Anne Lister diary transcriptions Anne Lister's diary 1828 Anne Lister's diary July 1828

Tuesday 1 July 1828


Went not all to her room last night and no kiss. Half devoured last night by bugs. Never so much bit before. My left eye made up with the swelling, my throat, hands, arms, body, ancles all bit. One bug dropped from me on getting up. Killed this & another under the pillow in getting my [pocket] handkerchief. Long while examining all my clothes to see that all was clean of the animals. Then settled my last 2 day’s accounts. Miss McL- came. Had slept on the floor. Could not remain in bed. Came to me at 2 a.m. but my door locked & would not rouse me. Breakfast at 11. Went out at 12½. To the abbey. Handsome, plain gothic parish church by Burn of Edinburgh built on the site of part of the church. The square tower rather too low & thick. The top parapet finished in large letters of stone. This “Robert the Bruce,” & each little crocket? crowned. [1] The skeleton of Bruce was found under where the pulpit now stands. Sheet lead wrapped round the body, the arms & thighs. Skeleton 6 foot 2 inches long (vid. Scottish Tourist, 125-6/415). The church contracted for by 2 men of Dunfermline & done very cheap for £14,000. 3 years building. Began 6 years ago. The rest of the ruin is to be repaired by the court of exchequer. Then saw the fine remains of the old palace finely placed above the back water burn, nodding over its finely wooded precipices & glen. Very beautiful, richly wooded situation. Never dreampt of there being so close upon the town, said to contain 14,000? inhabitants. Saw Malcom Canmore’s tower. Small remain of shapeless walling on little wooded mound. All this now in the grounds of Mr Hunt, a napery [2] manufacturer here who a niece of Dr McKenzie [g….’s?]. Very rich. Heavy shower.

Dunfermline Abbey
Photo by Colin Angus Mackay  licensed under the Creative Commons Attribution-Share Alike 2.0 Generic license.

Sat in the women’s lodge at 1¾ for ¼ hour & walked to the end of the town (leaving Miss McL- at the inn) & got back at 2½. The good part of the town lies in small compass, but the ruins of the abbey & palace are well worth seeing. Too thick for any view from the top of the church. Heavy rain about 7 a.m. Sat talking & waiting for the coach (a 2 horse accommodation coach starting from our inn) & off outside at 3 10/60. A slight, i.e. heavyish but short, shower. At North Queen’s Ferry in an hour. The view of the Forth fine. A goodish village near the ferry. On board the steamer at 4¼. 20 minutes in ferrying over. A niceish looking little town with good church near South Queen’s Ferry. On the coach at 4 37/60 & off again at 4¾. Beautiful drive to Edinburgh but heavy rain very nearly all the way. Lord Roseberry’s & Mr Ramsay’s (left) [3]. Just before entering Edinburgh (pass the end of Melville Street) pass St. Bernard’s well on the Leith water. Formerly a beautiful secluded walk to the round temple at the well. Now enclosed in town.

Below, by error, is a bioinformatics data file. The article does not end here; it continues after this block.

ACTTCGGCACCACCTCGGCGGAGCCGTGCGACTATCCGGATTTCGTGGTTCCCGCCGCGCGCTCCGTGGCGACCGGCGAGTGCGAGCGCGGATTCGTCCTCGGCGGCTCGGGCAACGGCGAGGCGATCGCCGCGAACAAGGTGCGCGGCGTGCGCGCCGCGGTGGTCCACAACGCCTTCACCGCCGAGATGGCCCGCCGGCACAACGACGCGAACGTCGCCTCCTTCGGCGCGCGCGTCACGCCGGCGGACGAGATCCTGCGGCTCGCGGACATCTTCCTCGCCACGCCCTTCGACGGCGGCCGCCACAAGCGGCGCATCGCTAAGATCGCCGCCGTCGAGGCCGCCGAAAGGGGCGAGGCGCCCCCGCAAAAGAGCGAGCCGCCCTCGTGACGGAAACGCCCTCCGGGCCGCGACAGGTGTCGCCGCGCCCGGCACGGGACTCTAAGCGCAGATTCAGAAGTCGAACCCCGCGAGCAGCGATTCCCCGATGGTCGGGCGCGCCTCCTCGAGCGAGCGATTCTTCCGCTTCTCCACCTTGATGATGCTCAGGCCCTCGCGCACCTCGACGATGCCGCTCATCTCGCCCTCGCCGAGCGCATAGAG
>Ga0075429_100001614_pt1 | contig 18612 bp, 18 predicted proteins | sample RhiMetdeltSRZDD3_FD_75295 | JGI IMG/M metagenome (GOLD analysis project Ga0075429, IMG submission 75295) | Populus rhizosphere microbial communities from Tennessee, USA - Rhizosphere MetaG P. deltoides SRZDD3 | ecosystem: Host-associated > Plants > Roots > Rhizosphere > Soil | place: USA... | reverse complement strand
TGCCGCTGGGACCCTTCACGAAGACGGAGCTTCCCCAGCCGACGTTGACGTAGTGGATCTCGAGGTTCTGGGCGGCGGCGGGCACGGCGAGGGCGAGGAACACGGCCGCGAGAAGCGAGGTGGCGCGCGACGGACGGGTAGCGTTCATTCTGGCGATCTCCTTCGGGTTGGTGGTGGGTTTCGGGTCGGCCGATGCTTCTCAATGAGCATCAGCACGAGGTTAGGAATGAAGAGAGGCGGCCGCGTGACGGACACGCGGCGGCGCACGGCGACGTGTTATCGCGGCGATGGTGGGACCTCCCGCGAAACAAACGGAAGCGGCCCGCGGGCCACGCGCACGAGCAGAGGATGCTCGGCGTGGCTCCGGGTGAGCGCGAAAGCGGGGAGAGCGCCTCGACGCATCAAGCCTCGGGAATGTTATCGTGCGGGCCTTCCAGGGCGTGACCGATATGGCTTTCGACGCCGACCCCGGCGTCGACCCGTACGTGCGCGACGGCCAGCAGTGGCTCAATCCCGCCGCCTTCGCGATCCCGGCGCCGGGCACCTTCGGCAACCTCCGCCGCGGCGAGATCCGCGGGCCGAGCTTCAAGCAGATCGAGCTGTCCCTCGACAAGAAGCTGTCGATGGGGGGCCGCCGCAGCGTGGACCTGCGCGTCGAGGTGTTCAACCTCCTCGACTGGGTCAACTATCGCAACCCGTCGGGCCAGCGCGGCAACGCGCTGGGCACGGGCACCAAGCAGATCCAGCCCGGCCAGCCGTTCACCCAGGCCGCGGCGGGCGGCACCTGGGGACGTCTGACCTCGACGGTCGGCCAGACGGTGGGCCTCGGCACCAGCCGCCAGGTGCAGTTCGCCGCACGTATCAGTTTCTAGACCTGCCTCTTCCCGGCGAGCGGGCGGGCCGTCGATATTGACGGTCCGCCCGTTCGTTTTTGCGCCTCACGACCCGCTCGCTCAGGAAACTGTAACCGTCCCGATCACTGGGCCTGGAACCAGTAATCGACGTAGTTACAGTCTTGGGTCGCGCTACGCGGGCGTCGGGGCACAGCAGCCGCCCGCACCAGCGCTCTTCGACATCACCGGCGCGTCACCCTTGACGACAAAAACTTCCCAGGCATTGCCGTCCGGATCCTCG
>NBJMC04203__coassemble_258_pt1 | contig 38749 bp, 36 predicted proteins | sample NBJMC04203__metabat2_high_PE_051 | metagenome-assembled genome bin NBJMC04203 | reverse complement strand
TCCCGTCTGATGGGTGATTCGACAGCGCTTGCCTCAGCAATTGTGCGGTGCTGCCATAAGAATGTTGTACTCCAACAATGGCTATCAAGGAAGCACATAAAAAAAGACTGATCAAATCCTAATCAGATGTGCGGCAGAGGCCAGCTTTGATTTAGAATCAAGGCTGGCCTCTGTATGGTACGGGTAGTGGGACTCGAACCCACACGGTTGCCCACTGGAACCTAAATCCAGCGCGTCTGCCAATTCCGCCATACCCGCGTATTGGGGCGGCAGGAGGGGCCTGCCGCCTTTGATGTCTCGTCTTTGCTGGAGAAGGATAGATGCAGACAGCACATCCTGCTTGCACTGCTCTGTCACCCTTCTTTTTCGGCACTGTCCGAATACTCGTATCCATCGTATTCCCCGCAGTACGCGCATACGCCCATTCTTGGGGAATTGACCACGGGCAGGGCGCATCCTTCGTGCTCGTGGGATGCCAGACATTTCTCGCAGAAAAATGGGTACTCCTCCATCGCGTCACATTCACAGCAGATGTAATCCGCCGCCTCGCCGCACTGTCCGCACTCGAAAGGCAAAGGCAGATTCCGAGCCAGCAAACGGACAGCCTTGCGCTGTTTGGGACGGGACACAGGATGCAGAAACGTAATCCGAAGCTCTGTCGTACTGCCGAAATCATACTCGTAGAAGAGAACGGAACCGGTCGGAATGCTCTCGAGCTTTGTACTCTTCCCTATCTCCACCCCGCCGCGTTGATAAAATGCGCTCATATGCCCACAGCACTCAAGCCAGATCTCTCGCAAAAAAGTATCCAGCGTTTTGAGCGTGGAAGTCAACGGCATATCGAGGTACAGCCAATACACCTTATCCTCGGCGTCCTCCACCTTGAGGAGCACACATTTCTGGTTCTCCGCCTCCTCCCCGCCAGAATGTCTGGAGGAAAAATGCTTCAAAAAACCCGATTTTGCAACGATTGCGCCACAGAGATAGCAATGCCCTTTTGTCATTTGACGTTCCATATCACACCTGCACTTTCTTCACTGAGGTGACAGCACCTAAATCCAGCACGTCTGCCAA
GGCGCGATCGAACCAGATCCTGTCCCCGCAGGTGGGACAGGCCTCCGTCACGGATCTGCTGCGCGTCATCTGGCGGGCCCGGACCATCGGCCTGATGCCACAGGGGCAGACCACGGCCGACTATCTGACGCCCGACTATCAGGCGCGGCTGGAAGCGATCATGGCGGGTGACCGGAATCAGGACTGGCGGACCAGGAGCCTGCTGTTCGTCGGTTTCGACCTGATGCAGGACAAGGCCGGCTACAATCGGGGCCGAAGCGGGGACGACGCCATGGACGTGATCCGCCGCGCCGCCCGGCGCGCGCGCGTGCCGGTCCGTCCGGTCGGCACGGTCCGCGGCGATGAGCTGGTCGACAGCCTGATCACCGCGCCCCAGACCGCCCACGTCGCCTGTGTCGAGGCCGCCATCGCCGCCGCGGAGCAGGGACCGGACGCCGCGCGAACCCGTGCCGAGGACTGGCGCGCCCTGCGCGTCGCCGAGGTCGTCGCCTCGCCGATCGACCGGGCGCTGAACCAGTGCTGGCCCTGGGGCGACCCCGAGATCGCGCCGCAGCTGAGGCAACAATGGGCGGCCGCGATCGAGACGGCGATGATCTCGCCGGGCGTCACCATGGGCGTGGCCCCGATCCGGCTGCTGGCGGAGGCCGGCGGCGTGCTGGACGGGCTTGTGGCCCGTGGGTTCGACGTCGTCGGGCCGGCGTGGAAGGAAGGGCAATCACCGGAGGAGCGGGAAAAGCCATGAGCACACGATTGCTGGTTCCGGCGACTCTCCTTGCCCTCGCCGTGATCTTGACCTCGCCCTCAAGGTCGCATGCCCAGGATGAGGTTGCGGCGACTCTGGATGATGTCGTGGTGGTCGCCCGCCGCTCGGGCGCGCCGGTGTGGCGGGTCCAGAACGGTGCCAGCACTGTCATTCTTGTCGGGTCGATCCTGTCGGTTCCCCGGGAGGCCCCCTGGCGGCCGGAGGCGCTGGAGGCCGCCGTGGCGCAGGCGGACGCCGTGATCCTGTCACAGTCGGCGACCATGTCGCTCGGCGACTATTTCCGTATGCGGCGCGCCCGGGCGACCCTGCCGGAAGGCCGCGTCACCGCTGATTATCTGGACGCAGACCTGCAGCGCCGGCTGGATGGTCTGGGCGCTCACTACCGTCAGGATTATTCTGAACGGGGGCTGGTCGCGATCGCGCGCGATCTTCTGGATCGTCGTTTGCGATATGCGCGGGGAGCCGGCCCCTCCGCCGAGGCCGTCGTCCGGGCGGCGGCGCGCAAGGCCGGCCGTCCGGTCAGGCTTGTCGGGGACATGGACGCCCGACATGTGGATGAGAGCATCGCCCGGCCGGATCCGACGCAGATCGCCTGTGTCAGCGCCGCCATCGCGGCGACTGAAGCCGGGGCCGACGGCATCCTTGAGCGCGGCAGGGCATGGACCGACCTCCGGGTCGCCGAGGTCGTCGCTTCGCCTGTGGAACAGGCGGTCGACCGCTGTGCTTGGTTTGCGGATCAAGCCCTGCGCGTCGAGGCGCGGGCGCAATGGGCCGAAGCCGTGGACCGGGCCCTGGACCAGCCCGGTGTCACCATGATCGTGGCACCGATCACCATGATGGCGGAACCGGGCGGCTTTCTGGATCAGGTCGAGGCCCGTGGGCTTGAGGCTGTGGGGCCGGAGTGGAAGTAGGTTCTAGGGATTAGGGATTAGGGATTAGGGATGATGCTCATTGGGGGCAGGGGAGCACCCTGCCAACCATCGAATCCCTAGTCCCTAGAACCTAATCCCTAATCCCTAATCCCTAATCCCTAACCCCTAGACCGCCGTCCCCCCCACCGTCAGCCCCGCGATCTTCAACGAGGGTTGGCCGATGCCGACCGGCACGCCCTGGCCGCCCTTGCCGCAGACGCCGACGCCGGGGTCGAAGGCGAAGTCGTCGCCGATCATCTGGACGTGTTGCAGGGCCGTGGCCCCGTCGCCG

St. Bernard’s Well, Edinburgh
This natural spring was discovered in 1760. In 1789 the structure, designed by Edinburgh artist Alexander Naysmyth, was erected around it and dedicated to St. Bernard of Clairvaux who, legend had it, had lived for a time in a nearby cave. It was popular at the time for people to ‘take the waters’ of the spring for their reputed health benefits.

Line engraving by W. Byrne, 1803, after G. Walker. This file comes from Wellcome Images, a website operated by Wellcome Trust, a global charitable foundation based in the United Kingdom. Refer to Wellcome blog post (archive).

All along Princes & alight at the Crown Inn & Hotel at the east end of the street at 6 10/60. Get comfortable rooms. Go out for about an hour at 6 40/60 to Mackay’s about a carriage for town. Dinner at 8 5/60. From 10 to 12½ wrote out the whole of yesterday & today. Rainy, hazy morning early. Fair from about 8 to 1½. Afterwards (vid. above) some heavy rain. Fine just before getting to Edinburgh & in the evening. Went to my room at 12. She and I sleep together tonight. She I think not sorry.

Margin:
Dunfermline to North Queensferry, 6                      )
North Queensferry to South Queensferry, 1½      ) 16¾ miles
South Queensferry to Edinburgh, 9¼                       )

[1] ‘Crocket’ is a term to refer to small carved ornaments, usually curved foliage, used to decorate column capitals, cornices and other architectural elements. Common in gothic architecture. I am constantly amazed at the breadth of Anne’s general knowledge and vocabulary, particularly given that she couldn’t just Google stuff (like I just did).

[2] Household linen like tablecloths, napkins, etc.

[3] ‘Lord Roseberry’s’ is Dalmeny House, home of Archibald John Rosebery, Lord Dalmeny. I’m unsure who Mr Ramsay was. Anyone know?

You can read the original diary entry here:
https://www.catalogue.wyjs.org.uk/CalmView/GetImage.ashx?db=Catalog&type=default&fname=af%5c0bb738-cd61-46db-a136-8c2e86ce13a1.jpg

https://www.catalogue.wyjs.org.uk/CalmView/GetImage.ashx?db=Catalog&type=default&fname=a9%5cbbfa11-2e62-42ab-84c0-5d94d57be930.jpg

8 thoughts on “Tuesday 1 July 1828

  1. Not sure but could it be William Ramsay, 1st Earl of Dalhousie. Could the ‘Mr’ be ‘W’ for ‘William’? He died in 1672, but his estate, Dalhousie Castle is 8 miles south of Edinburgh… Looking at it again though it probably is ‘Mr’…

  2. I was wondering how come the infamous wee beasts of Scotland (the midge) had not been mentioned during this trip… Perhaps they make their appearance here bugging Anne all night long.
    Thanks for the gift of your transcriptions. Always a joy to read.

    1. I was wondering about that 😀. But it’s unlikely to be midgies in Dunfermline on the East Coast. More surprised she wasn’t eaten alive by them in highland Perthshire… 🦟

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